As pointed out in the question, we have that

$$\prod_{p<Q}\left(\frac{x-1}{p}+1\right)=\sum_{k=0}^{\pi(Q)}\Pr_{n\in\mathbb{N}}[\omega_Q(n)=k]x^k$$

which can be derived by showing that on both the RHS and the LHS the coefficient of $x^k$ is equal to

$$\sum_{\substack{S\subseteq \{p<Q\} \\ |S|=k}} \left(\prod_{p\in S}\frac{1}{p}\right)\left(\prod_{p\not\in S}\left(1-\frac{1}{p}\right) \right)$$

Treating the LHS with simple manipulation we get that

\begin{align*}
\prod_{p<Q}\left(\frac{x}{p}+1-\frac{1}{p}\right)&=\exp\left(\log\prod_{p<Q}\left(\frac{x}{p}+1-\frac{1}{p}\right)\right)\\
&=\exp\left(\sum_{p<Q}\log\left(\frac{x-1}{p}+1\right)\right)\\
&=\exp\left(\sum_{p<Q}\frac{x-1}{p}+\sum_{p<Q}\left(\log\left(\frac{x-1}{p}+1\right)-\frac{x-1}{p}\right)\right)\tag{1}
\end{align*}

We now note that

$$\sum_{p<Q}\left(\log\left(\frac{x-1}{p}+1\right)-\frac{x-1}{p}\right)=\sum_{p}\left(\log\left(\frac{x-1}{p}+1\right)-\frac{x-1}{p}\right)-\sum_{p\geq Q}\left(\log\left(\frac{x-1}{p}+1\right)-\frac{x-1}{p}\right)$$

and thus we can set

$$f_1(x)=\sum_{p}\left(\log\left(\frac{x-1}{p}+1\right)-\frac{x-1}{p}\right)$$

and

$$g(x)=\sum_{p\geq Q}\left(\log\left(\frac{x-1}{p}+1\right)-\frac{x-1}{p}\right)$$

Morally, we can think of $g(x)$ as the "error" as $Q\to\infty$ which we must show is inconsequential. We thus get that

\begin{equation}
\sum_{p<Q}\left(\log\left(\frac{x-1}{p}+1\right)-\frac{x-1}{p}\right)=f_1(x)-g(x)\tag{2}
\end{equation}

By Merten's theorem, we have that

\begin{align*}
\sum_{p<Q}\frac{x-1}{p}&=(x-1)\left(\log(\log(Q))+M+\epsilon_Q\right)\\
&=(x-1)\log(\log(Q))+Mx+\epsilon_Q x-M-\epsilon_Q\tag{3}
\end{align*}

where $\epsilon_Q\to 0$ and $M$ is the Meissel-Mertens constant. Substituting (2) and (3) into (1) we get that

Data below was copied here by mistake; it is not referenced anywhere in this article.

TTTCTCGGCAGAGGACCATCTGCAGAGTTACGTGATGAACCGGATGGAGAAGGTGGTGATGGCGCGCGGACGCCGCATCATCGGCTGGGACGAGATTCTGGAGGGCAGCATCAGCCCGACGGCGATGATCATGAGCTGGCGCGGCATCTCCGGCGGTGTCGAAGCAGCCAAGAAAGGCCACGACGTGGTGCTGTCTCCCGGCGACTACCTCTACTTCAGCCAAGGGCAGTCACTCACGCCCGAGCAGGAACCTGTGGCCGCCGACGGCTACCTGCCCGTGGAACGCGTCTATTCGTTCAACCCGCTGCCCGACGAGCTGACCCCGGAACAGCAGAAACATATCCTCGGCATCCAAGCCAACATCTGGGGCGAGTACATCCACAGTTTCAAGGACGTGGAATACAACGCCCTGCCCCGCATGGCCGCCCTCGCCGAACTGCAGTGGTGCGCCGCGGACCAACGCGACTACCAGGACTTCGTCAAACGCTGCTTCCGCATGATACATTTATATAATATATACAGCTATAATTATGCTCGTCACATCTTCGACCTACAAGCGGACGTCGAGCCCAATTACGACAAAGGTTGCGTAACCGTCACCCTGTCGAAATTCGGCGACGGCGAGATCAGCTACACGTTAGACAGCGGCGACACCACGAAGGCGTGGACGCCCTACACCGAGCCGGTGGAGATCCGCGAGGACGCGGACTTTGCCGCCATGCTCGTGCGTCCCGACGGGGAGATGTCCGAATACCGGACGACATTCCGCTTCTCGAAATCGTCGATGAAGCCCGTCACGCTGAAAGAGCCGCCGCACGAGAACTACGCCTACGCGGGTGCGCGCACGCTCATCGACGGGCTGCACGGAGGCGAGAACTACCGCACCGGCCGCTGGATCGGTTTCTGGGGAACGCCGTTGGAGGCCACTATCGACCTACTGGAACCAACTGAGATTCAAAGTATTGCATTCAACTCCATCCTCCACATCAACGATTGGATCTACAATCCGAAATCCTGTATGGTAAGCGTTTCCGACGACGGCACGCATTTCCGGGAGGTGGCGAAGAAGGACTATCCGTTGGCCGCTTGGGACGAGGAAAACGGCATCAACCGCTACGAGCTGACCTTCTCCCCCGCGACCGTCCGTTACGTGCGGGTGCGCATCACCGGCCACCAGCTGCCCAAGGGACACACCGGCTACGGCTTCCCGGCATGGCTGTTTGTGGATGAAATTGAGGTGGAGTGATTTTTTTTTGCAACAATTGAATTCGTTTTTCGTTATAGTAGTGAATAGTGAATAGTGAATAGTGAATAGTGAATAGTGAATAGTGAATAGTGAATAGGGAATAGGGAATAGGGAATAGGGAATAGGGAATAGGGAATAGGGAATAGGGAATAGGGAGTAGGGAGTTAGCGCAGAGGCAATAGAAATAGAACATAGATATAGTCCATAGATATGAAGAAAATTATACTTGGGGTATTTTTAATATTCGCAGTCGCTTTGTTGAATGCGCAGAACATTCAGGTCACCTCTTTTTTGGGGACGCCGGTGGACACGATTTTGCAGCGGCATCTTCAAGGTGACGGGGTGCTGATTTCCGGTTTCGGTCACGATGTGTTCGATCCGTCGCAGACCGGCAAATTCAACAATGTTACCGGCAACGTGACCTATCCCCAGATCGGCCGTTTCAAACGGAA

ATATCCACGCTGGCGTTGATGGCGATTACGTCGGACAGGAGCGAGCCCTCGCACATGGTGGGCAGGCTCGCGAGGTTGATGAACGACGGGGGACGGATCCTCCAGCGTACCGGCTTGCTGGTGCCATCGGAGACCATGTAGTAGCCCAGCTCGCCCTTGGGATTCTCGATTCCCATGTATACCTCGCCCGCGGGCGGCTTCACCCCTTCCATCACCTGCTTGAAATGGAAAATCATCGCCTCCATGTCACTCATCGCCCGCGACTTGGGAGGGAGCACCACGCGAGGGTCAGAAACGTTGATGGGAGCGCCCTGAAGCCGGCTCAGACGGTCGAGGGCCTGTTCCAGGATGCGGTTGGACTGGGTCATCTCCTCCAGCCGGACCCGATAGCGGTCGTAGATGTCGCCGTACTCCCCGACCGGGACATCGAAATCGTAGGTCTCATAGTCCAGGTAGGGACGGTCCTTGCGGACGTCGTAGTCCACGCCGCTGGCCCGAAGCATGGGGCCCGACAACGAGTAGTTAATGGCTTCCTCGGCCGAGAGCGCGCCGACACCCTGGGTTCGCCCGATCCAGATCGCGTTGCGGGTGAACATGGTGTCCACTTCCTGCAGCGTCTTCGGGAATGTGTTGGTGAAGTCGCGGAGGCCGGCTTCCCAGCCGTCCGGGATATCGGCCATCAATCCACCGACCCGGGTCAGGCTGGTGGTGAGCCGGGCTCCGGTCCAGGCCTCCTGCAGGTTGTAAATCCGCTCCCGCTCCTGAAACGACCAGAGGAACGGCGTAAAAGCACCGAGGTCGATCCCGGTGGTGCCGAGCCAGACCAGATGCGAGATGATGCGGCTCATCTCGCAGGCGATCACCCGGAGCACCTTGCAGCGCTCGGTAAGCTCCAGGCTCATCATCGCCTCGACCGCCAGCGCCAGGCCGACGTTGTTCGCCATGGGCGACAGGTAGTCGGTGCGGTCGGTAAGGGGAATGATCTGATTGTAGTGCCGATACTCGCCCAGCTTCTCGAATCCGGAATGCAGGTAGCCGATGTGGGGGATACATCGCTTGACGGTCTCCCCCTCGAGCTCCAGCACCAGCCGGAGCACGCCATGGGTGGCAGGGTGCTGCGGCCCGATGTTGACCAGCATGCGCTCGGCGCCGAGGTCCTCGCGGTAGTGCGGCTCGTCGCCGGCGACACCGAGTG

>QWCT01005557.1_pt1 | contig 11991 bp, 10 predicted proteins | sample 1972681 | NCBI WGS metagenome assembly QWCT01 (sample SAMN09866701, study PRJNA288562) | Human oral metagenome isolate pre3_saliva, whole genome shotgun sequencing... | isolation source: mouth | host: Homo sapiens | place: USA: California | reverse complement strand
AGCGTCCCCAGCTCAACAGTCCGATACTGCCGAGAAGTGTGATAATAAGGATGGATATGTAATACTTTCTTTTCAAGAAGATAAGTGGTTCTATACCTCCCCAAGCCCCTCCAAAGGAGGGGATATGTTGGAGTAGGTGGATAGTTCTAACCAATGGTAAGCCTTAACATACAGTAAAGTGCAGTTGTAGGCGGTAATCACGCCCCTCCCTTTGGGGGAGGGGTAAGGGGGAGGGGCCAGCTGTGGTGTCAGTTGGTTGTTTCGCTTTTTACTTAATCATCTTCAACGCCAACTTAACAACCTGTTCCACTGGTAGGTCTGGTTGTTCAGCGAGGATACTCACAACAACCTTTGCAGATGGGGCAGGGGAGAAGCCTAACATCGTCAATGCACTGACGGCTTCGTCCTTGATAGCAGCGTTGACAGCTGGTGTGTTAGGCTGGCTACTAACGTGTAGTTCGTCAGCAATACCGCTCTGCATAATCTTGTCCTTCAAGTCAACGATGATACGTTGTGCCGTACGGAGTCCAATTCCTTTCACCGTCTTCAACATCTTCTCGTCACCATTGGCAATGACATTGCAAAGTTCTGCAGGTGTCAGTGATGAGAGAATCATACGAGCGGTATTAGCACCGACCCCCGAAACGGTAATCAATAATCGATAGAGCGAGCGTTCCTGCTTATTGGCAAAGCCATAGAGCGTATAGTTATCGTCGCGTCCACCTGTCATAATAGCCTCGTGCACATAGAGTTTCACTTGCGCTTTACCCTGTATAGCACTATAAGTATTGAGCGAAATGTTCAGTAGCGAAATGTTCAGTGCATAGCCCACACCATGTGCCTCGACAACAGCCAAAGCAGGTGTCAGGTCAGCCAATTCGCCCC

\begin{align*}
\prod_{p<Q}\left(\frac{x}{p}+1-\frac{1}{p}\right)&=\exp\left((x-1)\log(\log(Q))+Mx+\epsilon_Q x-M-\epsilon_Q+f_1(x)-g(x)\right)\\
&=e^{-M-\epsilon_Q}\log^{x-1}(Q)e^{Mx}e^{f_1(x)}e^{\epsilon_Qx}e^{-g(x)}
\end{align*}

For simplicity's sake, we now define

$$f_2(x)=e^{Mx}e^{f_1(x)}$$

and thus

\begin{equation}
\prod_{p<Q}\left(\frac{x}{p}+1-\frac{1}{p}\right)=e^{-M-\epsilon_Q}\log^{x-1}(Q)f_2(x)e^{\epsilon_Qx}e^{-g(x)}\tag{4}
\end{equation}

Taking the derivative $k$ times yields

$$\frac{d^k}{dx^k}e^{-M-\epsilon_Q}\log^{x-1}(Q)f_2(x)e^{\epsilon_Qx}e^{-g(x)}$$

As $Q\to\infty$, the only term that will matter in a product rule decomposition of this equation is the one that grows the fastest. It is easy to show that

$$g^{(n)}(x)=O\left(\frac{1}{x}\right)$$

for any order derivative $(n)$, and so the fastest growing term is the one where $\log^{(x-1)}(Q)$ is differentiated the full $k$ times. Since there are finitely many terms the others are inconsequential in terms of growth and so

\begin{align*}
\frac{d^k}{dx^k}e^{-M-\epsilon_Q}\log^{x-1}(Q)f_2(x)e^{\epsilon_Qx}e^{-g(x)}&\sim_{Q\to\infty}e^{-M-\epsilon_Q}f_2(x)e^{\epsilon_Qx}e^{-g(x)}\frac{d^k}{dx^k}\log^{x-1}(Q)\\
&=e^{-M-\epsilon_Q}f_2(x)e^{\epsilon_Qx}e^{-g(x)}\log^k(\log(Q))\log^{x-1}(Q)
\end{align*}

evaluating at $x=0$ and substituting into (4) yields that

\begin{equation}
\left.\frac{d^k}{dx^k}\prod_{p<Q}\left(\frac{x}{p}+1-\frac{1}{p}\right)\right|_{x=0}\sim e^{-M-\epsilon_Q}f_2(0)e^{-g(0)}\frac{\log^k(\log(Q))}{\log(Q)}
\end{equation}

As $Q\to\infty$ we have that $g(0)\to0$ and $f_2(0)=e^{M-\gamma}$ and so

\begin{equation}
\left.\frac{d^k}{dx^k}\prod_{p<Q}\left(\frac{x}{p}+1-\frac{1}{p}\right)\right|_{x=0}\sim e^{-\gamma}\frac{\log^k(\log(Q))}{\log(Q)}\tag{5}
\end{equation}

We also see that

\begin{align*}
\left.\frac{d^k}{dx^k}\prod_{p<Q}\left(\frac{x}{p}+1-\frac{1}{p}\right)\right|_{x=0}&=\left.\frac{d^k}{dx^k}\sum_{j=0}^{\pi(Q)} \mathrm{Pr}_{n\in\mathbb{N}}[\omega_Q(n)=j]x^j\right|_{x=0}\\
&=k!\mathrm{Pr}_{n\in\mathbb{N}}[\omega_Q(n)=k]
\end{align*}

and thus we conclude from (5) that

$$\mathrm{Pr}_{n\in\mathbb{N}}[\omega_Q(n)=k]\sim e^{-\gamma}\frac{\log^k(\log(Q))}{\log(Q) k!}$$

which is the desired result